Get Involved in the Fight Against Metastatic Breast Cancer

Time is the world’s ultimate finite resource.

You might lose your cell phone, but you can probably get another one. Your favorite shirt may begin to fray, but you can find a new one you like. You might lose money in a bad investment, but you can even build your savings back up again.

The one thing you can never get back is time.

For those like us, living with late-stage breast cancer, we may have much less time than most. This reality makes us agonize over the best way to spend it. Children’s recitals, coffees with friends, watching TV, going to the clinic. Every moment spent doing one thing comes at the expense of another.

But what if we could make those moments a little less agonizing by doing what seems impossible: giving late-stage breast cancer patients more time?

Every year, late-stage breast cancer, also called metastatic breast cancer, claims the lives of 41,000 women and 500 men. That’s 110 lives every day.

Despite a deep commitment from breast cancer advocates across the globe who have sought to increase awareness of breast cancer treatment, detection, and screening, not enough attention has been given to the deadliest types of breast cancer.

This lack of focus means that metastatic breast cancer deaths have remained unchanged in over 20 years. The mean survival rate of patients is just three years following a diagnosis. That’s so little time.

It isn’t early stage breast cancer that kills. Most breast cancer deaths are ultimately caused by complications from metastatic disease. These deaths occur in late-stage breast cancer, when it spreads to other parts of the body, typically the bones, brain, lungs, or liver.

Today, it is estimated that up to 30%(1) of breast cancer patients will develop metastatic disease in their lifetime. And while millions of dollars have been spent researching the many types of breast cancer, only about 7% of all research dollars for breast cancer are targeted to metastatic disease treatment.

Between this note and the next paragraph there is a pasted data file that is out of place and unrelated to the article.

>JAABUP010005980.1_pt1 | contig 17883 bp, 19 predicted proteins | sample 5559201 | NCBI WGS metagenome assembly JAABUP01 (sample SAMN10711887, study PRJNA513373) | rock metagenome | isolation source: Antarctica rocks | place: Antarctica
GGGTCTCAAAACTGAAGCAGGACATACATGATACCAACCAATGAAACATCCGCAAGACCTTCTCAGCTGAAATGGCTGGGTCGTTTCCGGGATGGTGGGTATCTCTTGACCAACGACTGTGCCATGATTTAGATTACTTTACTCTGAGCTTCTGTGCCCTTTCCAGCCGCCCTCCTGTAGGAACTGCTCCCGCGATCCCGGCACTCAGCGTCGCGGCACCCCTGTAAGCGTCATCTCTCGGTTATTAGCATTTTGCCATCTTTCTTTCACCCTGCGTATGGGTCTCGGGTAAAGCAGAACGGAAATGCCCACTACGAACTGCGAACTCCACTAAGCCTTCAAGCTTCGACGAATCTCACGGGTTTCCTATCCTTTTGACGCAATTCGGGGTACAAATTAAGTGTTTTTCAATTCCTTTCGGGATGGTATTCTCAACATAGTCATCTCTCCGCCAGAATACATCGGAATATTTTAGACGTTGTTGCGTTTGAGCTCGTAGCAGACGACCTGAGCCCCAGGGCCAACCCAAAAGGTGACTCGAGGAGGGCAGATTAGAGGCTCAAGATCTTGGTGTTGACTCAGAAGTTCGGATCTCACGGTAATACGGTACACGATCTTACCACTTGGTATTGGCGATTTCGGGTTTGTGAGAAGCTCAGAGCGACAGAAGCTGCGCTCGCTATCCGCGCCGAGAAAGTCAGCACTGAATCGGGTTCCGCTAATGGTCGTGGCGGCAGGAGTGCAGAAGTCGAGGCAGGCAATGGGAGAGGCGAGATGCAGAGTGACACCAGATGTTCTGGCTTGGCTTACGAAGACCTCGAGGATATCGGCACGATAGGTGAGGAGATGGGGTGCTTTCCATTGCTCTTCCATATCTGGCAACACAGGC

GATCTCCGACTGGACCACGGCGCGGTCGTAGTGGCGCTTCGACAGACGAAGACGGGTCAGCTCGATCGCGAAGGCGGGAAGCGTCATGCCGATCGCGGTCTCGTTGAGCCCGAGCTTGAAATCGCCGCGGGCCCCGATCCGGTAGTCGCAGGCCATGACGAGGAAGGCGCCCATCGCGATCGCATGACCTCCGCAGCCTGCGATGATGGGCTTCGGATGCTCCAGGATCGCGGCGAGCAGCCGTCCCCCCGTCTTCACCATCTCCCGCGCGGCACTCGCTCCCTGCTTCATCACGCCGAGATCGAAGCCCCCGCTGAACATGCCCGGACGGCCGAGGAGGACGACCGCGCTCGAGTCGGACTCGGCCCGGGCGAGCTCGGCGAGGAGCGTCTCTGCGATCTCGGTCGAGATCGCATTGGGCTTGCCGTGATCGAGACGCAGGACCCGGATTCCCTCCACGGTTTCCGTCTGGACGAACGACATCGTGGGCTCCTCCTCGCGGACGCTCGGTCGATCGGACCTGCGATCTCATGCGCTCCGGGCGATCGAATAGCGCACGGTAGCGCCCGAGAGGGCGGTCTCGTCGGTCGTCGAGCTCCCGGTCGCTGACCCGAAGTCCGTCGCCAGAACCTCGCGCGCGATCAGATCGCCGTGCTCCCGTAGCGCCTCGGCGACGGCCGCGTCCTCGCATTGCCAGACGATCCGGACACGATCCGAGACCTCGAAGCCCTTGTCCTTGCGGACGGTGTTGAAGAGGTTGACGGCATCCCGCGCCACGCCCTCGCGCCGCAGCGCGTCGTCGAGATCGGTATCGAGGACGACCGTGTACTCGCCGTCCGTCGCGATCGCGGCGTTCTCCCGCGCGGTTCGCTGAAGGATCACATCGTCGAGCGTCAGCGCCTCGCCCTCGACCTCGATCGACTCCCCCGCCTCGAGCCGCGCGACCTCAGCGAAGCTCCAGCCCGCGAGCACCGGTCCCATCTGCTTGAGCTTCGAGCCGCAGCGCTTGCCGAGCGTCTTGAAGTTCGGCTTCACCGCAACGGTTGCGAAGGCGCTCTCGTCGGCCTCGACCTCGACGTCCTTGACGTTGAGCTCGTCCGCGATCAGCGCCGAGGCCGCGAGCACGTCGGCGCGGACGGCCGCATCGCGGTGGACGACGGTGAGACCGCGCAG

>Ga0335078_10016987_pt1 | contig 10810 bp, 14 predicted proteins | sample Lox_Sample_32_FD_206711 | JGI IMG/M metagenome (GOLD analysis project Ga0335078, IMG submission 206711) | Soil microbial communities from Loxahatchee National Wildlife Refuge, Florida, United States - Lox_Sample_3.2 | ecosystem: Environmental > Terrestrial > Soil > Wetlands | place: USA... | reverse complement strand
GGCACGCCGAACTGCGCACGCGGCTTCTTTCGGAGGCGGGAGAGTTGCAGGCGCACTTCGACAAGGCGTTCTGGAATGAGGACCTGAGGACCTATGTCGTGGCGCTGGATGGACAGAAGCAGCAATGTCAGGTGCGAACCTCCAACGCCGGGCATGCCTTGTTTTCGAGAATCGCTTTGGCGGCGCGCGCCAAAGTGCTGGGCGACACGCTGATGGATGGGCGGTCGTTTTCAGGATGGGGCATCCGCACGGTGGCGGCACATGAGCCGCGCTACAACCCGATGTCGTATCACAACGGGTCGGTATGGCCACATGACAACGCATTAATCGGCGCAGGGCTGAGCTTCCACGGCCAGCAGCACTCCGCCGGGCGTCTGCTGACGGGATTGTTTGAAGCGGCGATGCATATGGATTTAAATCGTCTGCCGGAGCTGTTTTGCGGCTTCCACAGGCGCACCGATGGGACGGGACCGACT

The good news is there are actions we can take right now to put a spotlight on metastatic breast cancer and direct the appropriate funds to combat it.

For example, the National Cancer Institute (NCI) collects data on cancer cases that are metastatic at initial diagnosis. But right now, they don’t track patients whose cancer is initially diagnosed as early stage and later metastasizes. As a result, we only have estimates about how many people have metastatic breast cancer.

The way data is collected is important as the National Institutes of Health (NIH) and NCI figures drives how much money the government will spend on research. And the US government is by far the biggest sponsor of this research. Even with investments from private foundations such as Susan G. Komen, the Breast Cancer Research Foundation and Metavivor, they pale in comparison to what the US government spends on cancer research. Without an accurate count of how many people are living with metastatic disease, research funding will continue to lag, and cures will too.

But research alone is not enough. We also need to tackle the issues of access to clinical trials, quality healthcare and innovative treatments. Breakthroughs happen every day at cancer research centers here in Washington and around the world. We must work with and encourage physicians, drug manufacturers and insurers to make sure that patients can obtain necessary breast health services, participate in clinical trials, and access the most effective treatments. This includes making sure that novel treatment options are available and covered by insurers for metastatic breast cancer patients.

To learn more and get involved in the fight against metastatic breast cancer, visit the Metastatic Breast Cancer Alliance at We also encourage you to get in touch with your elected officials to urge action; click here to find out who represents you. We can find more time. But we need your help.

Beth Caldwell, J.D.
Co-founder, MetUp
Co-chair, Northwest Metastatic Breast Cancer Conference

Lynda Weatherby, MHA
Co-chair, Northwest Metastatic Breast Cancer Conference

1 Metastatic Breast Cancer Alliance (